Sarah and I returned to Ukraine for the first time since 2007, having previously visited there four times. We were delayed an hour at Chicago O’Hare, barely caught the plane in Munich, but finally arrived in Donetsk, Ukraine on schedule. Dennis Sopelnik, BVBIU Director, then drove us forty minutes to Gorlovka, where the school is located.
We arrived in time for the BVBIU graduation Saturday, May 26. I spoke to the graduates from Isaiah 6, and Howell Ferguson, Ukraine Coordinator, further challenged them to use their training wisely. Dennis Sopelnik and Andre Zhuravlev presented the diplomas to the students. Friends and relatives of the graduates then joined the congregation in a fitting celebration of their graduation.
I taught New Testament Theology and the Gospel of John to the Graduate students while the undergraduate students were on break. The two newest students had just received their B.S. in Bible the day before. The week of classes is packed with lecture, discussion, quizzes and tests. The students then have two months to do the research assignments. Albert Bagdasarian receives and grades their work.
Sarah taught Ephesians to ladies from the church at Gorlovka. When she was not teaching, she was working on a book especially for those who teach the Old Testament to children. (She should have this book in publication before the end of the year)
Sarah and I were thankful to be there with Howell Ferguson and Mary Ferguson. Howell serves as Coordinator of the Bear Valley Extensions in Ukraine and Chimala. Sarah and I had first met Howell and Mary when they were serving as missionaries in Tanzania during the time that the Andrew Connally School of Preaching began. They are a team with “the heart of missionaries.”
Sarah and I stayed in a student’s apartment about 15 minutes from the school. Many of the apartments, which date from the Kruschev era, are often uncomfortable and inefficient. However, this apartment was newly refurbished, safe, clean and comfortable. The owner of the apartment, Eugene, is one of the students in the Institute. He is fluent in Ukranian, Russian and English and was my translator when I spoke at the Bear Valley graduation. At our departure, Sarah and I got to meet Eugene’s wife and three children.
Time spent with faithful Christians is precious. After a week in Gorlovka, Sarah and I, Howell and Mary and Dennis Sopelnik, his wife and daughter visited Lynn Allison and her husband, Victor, in Donetsk. In 2007 Sarah and Lynn had spoken at a Ladies Day in Donetsk where Lynn and Victor attended. Shortly afterward, Lynn and Victor married and have been serving God faithfully since then.
Andrew Zhuravlev, BVBIU graduate, who preaches at Gorlovka and teaches in the Institute, had his 40th birthday while we were there and invited several of us to attend. Sarah and I had met Andrew while he was studying at BVBIU and preaching at the small town of Ilivisce about an hour from Gorlovka. We visited Ilivisce on three occasions with Andrew and his family. I preached; Sarah taught ladies’ and children’s classes, and we became very close to Andrew and to the congregation.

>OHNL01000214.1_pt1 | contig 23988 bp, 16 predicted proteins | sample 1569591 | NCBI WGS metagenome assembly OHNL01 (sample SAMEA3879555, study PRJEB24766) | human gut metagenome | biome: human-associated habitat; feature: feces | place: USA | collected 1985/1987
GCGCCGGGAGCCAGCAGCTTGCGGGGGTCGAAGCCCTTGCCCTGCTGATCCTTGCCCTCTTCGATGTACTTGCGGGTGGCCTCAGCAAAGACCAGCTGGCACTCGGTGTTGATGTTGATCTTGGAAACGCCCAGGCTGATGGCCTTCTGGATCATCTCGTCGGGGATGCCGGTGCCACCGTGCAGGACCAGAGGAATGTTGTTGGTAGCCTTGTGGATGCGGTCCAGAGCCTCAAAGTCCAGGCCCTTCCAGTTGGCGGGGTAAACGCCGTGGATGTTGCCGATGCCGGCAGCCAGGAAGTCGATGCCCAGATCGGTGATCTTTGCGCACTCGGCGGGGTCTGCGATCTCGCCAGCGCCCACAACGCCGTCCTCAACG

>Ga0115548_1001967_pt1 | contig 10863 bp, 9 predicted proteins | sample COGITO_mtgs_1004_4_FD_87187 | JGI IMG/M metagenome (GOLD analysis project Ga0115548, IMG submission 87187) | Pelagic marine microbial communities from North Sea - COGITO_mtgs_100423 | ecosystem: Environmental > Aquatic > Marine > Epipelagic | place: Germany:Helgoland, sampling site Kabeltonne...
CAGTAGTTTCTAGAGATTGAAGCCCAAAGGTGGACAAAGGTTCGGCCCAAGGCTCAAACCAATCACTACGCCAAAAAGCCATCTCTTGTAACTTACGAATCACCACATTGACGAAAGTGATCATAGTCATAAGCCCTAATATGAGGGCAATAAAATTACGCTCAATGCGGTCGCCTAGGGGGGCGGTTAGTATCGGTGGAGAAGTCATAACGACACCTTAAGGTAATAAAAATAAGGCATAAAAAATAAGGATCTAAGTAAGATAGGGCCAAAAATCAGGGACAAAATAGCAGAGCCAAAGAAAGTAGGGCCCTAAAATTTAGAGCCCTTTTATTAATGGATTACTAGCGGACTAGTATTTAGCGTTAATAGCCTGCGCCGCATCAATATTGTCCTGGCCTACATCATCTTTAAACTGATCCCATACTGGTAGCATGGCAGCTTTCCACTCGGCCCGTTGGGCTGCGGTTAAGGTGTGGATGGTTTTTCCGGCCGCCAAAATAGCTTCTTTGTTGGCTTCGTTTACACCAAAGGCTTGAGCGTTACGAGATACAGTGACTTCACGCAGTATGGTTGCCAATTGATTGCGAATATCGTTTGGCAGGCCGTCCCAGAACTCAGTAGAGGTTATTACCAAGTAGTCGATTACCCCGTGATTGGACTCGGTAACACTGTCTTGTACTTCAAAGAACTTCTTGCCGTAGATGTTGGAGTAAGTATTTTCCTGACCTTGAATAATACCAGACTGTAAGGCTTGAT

Many members in the congregation in Gorlovka remember when it was illegal to have a Bible and meet publicly for worship. They became Christians through much difficulty and have remained faithful when others have disappointed and deserted them. They know the meaning of the scripture: “Rejoice and be exceedingly glad for great is your reward in heaven...” (Matt. 5:12).
Two and a half weeks came too soon, but we left Ukraine with the knowledge that faithful men and women are teaching the gospel and serving Christ in the midst of great opposition. But they are not alone! Many American Christians and churches are reaching across the world in concern, prayer and commitments to strengthen and train them.
SLAVIANSK AND BEAR VALLEY BIBLE INSTITUTE UKRAINE
The first Church of Christ was founded in Slaviansk in 1989 as the result of the missionary trip of Ivan M. Kolesnikow. At that time he baptized several of his close relatives. Clifford Yeldell, then made possible the beginning of the Slaviansk Bible School in 1991. Brother Yeldell, who at that time coordinated the missionary efforts in the former Soviet Union, negotiated with the officials of the Slaviansk Power Constructional Technical School for the rent of several rooms in their buildings for the school. R.C. Polk, who worked for the Southern Christian University in Alabama, was the first director. Christians from Russia, Byelorussia, Armenia and Ukraine became the first students of this school. I was one of those students, and my wife, Irene, was one of the interpreters. The school existed till August of 1993.